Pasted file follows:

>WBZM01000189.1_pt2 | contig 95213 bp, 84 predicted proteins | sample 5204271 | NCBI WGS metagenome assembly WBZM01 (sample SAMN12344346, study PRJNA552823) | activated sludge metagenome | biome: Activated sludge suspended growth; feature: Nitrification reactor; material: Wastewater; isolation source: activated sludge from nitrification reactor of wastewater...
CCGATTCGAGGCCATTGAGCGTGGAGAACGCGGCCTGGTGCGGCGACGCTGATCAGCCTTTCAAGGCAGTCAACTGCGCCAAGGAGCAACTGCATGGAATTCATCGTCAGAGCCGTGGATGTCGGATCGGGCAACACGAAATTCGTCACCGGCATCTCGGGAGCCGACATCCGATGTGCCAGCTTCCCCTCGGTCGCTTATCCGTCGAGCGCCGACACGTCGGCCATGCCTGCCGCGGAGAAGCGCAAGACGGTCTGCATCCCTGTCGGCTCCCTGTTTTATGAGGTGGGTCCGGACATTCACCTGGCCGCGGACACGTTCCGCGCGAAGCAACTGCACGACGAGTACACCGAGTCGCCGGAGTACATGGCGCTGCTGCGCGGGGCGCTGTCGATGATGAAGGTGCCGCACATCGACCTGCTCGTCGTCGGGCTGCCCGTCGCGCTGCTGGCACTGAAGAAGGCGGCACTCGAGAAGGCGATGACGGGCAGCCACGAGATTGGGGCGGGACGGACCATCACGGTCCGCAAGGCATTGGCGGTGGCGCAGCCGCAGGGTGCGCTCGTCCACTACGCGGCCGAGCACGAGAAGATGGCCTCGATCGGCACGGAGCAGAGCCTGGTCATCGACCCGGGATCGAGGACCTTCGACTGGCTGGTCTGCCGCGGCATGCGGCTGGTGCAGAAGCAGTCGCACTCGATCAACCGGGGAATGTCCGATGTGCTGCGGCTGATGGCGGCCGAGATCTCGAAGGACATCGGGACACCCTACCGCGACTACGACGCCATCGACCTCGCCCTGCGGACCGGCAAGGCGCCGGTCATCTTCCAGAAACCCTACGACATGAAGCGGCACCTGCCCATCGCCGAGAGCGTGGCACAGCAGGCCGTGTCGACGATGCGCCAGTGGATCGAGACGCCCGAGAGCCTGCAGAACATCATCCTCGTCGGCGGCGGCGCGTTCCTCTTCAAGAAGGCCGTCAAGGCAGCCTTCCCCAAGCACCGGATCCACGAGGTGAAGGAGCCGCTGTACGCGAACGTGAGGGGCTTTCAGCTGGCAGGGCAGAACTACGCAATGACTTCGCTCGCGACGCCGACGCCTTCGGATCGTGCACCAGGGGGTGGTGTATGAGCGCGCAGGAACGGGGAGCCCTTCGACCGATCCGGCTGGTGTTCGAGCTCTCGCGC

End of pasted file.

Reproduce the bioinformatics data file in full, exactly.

>WBZM01000189.1_pt2 | contig 95213 bp, 84 predicted proteins | sample 5204271 | NCBI WGS metagenome assembly WBZM01 (sample SAMN12344346, study PRJNA552823) | activated sludge metagenome | biome: Activated sludge suspended growth; feature: Nitrification reactor; material: Wastewater; isolation source: activated sludge from nitrification reactor of wastewater...
CCGATTCGAGGCCATTGAGCGTGGAGAACGCGGCCTGGTGCGGCGACGCTGATCAGCCTTTCAAGGCAGTCAACTGCGCCAAGGAGCAACTGCATGGAATTCATCGTCAGAGCCGTGGATGTCGGATCGGGCAACACGAAATTCGTCACCGGCATCTCGGGAGCCGACATCCGATGTGCCAGCTTCCCCTCGGTCGCTTATCCGTCGAGCGCCGACACGTCGGCCATGCCTGCCGCGGAGAAGCGCAAGACGGTCTGCATCCCTGTCGGCTCCCTGTTTTATGAGGTGGGTCCGGACATTCACCTGGCCGCGGACACGTTCCGCGCGAAGCAACTGCACGACGAGTACACCGAGTCGCCGGAGTACATGGCGCTGCTGCGCGGGGCGCTGTCGATGATGAAGGTGCCGCACATCGACCTGCTCGTCGTCGGGCTGCCCGTCGCGCTGCTGGCACTGAAGAAGGCGGCACTCGAGAAGGCGATGACGGGCAGCCACGAGATTGGGGCGGGACGGACCATCACGGTCCGCAAGGCATTGGCGGTGGCGCAGCCGCAGGGTGCGCTCGTCCACTACGCGGCCGAGCACGAGAAGATGGCCTCGATCGGCACGGAGCAGAGCCTGGTCATCGACCCGGGATCGAGGACCTTCGACTGGCTGGTCTGCCGCGGCATGCGGCTGGTGCAGAAGCAGTCGCACTCGATCAACCGGGGAATGTCCGATGTGCTGCGGCTGATGGCGGCCGAGATCTCGAAGGACATCGGGACACCCTACCGCGACTACGACGCCATCGACCTCGCCCTGCGGACCGGCAAGGCGCCGGTCATCTTCCAGAAACCCTACGACATGAAGCGGCACCTGCCCATCGCCGAGAGCGTGGCACAGCAGGCCGTGTCGACGATGCGCCAGTGGATCGAGACGCCCGAGAGCCTGCAGAACATCATCCTCGTCGGCGGCGGCGCGTTCCTCTTCAAGAAGGCCGTCAAGGCAGCCTTCCCCAAGCACCGGATCCACGAGGTGAAGGAGCCGCTGTACGCGAACGTGAGGGGCTTTCAGCTGGCAGGGCAGAACTACGCAATGACTTCGCTCGCGACGCCGACGCCTTCGGATCGTGCACCAGGGGGTGGTGTATGAGCGCGCAGGAACGGGGAGCCCTTCGACCGATCCGGCTGGTGTTCGAGCTCTCGCGC